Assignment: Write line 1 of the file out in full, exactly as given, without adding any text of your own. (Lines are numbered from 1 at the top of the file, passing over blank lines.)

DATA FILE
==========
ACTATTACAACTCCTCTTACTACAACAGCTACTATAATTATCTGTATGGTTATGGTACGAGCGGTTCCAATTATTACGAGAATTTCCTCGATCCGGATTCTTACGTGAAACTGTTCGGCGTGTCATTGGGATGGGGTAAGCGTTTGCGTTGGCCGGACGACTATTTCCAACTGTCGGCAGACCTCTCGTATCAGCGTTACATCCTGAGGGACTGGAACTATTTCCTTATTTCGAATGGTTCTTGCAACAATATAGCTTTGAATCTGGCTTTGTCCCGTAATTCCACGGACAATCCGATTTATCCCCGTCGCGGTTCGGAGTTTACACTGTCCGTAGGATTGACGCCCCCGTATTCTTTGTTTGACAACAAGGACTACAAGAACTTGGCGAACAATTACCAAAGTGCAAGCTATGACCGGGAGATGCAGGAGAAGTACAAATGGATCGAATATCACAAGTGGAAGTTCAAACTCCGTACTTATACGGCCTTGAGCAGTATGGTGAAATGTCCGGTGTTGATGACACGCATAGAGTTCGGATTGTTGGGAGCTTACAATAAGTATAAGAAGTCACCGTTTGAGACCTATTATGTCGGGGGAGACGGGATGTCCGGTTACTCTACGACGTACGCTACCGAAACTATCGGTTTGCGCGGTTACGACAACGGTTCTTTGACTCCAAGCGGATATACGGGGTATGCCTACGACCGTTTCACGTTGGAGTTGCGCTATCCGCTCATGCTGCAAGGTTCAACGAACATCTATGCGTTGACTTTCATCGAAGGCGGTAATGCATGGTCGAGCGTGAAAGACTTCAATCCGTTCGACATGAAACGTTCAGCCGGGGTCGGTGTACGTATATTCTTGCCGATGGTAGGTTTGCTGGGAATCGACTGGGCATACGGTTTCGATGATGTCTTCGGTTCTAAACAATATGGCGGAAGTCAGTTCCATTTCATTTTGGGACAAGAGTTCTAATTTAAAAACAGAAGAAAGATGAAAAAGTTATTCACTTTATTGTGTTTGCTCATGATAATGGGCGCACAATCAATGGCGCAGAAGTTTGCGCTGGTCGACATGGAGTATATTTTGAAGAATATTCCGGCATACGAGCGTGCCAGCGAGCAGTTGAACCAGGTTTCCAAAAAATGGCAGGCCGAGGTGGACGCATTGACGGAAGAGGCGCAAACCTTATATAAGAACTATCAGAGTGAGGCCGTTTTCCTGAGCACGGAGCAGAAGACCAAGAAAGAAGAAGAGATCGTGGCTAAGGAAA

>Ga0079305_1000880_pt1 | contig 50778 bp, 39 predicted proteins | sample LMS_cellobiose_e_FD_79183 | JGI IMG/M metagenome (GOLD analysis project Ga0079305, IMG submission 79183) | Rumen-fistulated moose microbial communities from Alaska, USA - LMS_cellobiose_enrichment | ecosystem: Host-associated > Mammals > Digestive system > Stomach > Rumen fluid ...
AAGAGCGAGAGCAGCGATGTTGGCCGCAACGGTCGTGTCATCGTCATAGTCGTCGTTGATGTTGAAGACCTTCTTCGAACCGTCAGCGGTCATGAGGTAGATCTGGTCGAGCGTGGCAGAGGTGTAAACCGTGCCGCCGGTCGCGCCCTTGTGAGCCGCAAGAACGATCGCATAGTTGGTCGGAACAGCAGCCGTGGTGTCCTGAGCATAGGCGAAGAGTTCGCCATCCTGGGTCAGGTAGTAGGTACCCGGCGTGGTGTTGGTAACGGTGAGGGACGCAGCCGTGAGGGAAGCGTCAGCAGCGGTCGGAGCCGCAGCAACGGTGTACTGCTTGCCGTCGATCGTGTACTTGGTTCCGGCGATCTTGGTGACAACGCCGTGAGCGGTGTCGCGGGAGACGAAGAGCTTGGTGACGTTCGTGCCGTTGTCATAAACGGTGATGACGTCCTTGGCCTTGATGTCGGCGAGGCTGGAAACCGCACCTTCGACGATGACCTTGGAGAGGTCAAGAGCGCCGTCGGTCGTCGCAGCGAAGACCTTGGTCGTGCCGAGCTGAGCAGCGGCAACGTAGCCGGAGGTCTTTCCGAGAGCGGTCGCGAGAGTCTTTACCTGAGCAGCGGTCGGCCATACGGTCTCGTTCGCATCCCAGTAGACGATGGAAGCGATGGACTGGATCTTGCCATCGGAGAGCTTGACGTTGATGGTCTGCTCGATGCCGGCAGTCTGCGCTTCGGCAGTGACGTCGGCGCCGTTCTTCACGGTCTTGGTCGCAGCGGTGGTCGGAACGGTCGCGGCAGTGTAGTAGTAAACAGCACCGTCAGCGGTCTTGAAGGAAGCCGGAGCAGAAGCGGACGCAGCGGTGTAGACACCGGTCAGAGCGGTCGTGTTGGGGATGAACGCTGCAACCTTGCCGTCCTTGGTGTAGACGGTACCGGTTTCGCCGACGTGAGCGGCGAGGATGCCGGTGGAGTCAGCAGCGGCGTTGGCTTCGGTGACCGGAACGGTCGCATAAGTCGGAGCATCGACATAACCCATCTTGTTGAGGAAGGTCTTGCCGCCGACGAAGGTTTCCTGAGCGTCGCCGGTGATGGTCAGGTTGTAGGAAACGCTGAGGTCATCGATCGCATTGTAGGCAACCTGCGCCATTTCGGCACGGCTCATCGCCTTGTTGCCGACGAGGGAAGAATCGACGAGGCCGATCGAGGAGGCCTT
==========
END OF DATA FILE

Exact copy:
ACTATTACAACTCCTCTTACTACAACAGCTACTATAATTATCTGTATGGTTATGGTACGAGCGGTTCCAATTATTACGAGAATTTCCTCGATCCGGATTCTTACGTGAAACTGTTCGGCGTGTCATTGGGATGGGGTAAGCGTTTGCGTTGGCCGGACGACTATTTCCAACTGTCGGCAGACCTCTCGTATCAGCGTTACATCCTGAGGGACTGGAACTATTTCCTTATTTCGAATGGTTCTTGCAACAATATAGCTTTGAATCTGGCTTTGTCCCGTAATTCCACGGACAATCCGATTTATCCCCGTCGCGGTTCGGAGTTTACACTGTCCGTAGGATTGACGCCCCCGTATTCTTTGTTTGACAACAAGGACTACAAGAACTTGGCGAACAATTACCAAAGTGCAAGCTATGACCGGGAGATGCAGGAGAAGTACAAATGGATCGAATATCACAAGTGGAAGTTCAAACTCCGTACTTATACGGCCTTGAGCAGTATGGTGAAATGTCCGGTGTTGATGACACGCATAGAGTTCGGATTGTTGGGAGCTTACAATAAGTATAAGAAGTCACCGTTTGAGACCTATTATGTCGGGGGAGACGGGATGTCCGGTTACTCTACGACGTACGCTACCGAAACTATCGGTTTGCGCGGTTACGACAACGGTTCTTTGACTCCAAGCGGATATACGGGGTATGCCTACGACCGTTTCACGTTGGAGTTGCGCTATCCGCTCATGCTGCAAGGTTCAACGAACATCTATGCGTTGACTTTCATCGAAGGCGGTAATGCATGGTCGAGCGTGAAAGACTTCAATCCGTTCGACATGAAACGTTCAGCCGGGGTCGGTGTACGTATATTCTTGCCGATGGTAGGTTTGCTGGGAATCGACTGGGCATACGGTTTCGATGATGTCTTCGGTTCTAAACAATATGGCGGAAGTCAGTTCCATTTCATTTTGGGACAAGAGTTCTAATTTAAAAACAGAAGAAAGATGAAAAAGTTATTCACTTTATTGTGTTTGCTCATGATAATGGGCGCACAATCAATGGCGCAGAAGTTTGCGCTGGTCGACATGGAGTATATTTTGAAGAATATTCCGGCATACGAGCGTGCCAGCGAGCAGTTGAACCAGGTTTCCAAAAAATGGCAGGCCGAGGTGGACGCATTGACGGAAGAGGCGCAAACCTTATATAAGAACTATCAGAGTGAGGCCGTTTTCCTGAGCACGGAGCAGAAGACCAAGAAAGAAGAAGAGATCGTGGCTAAGGAAA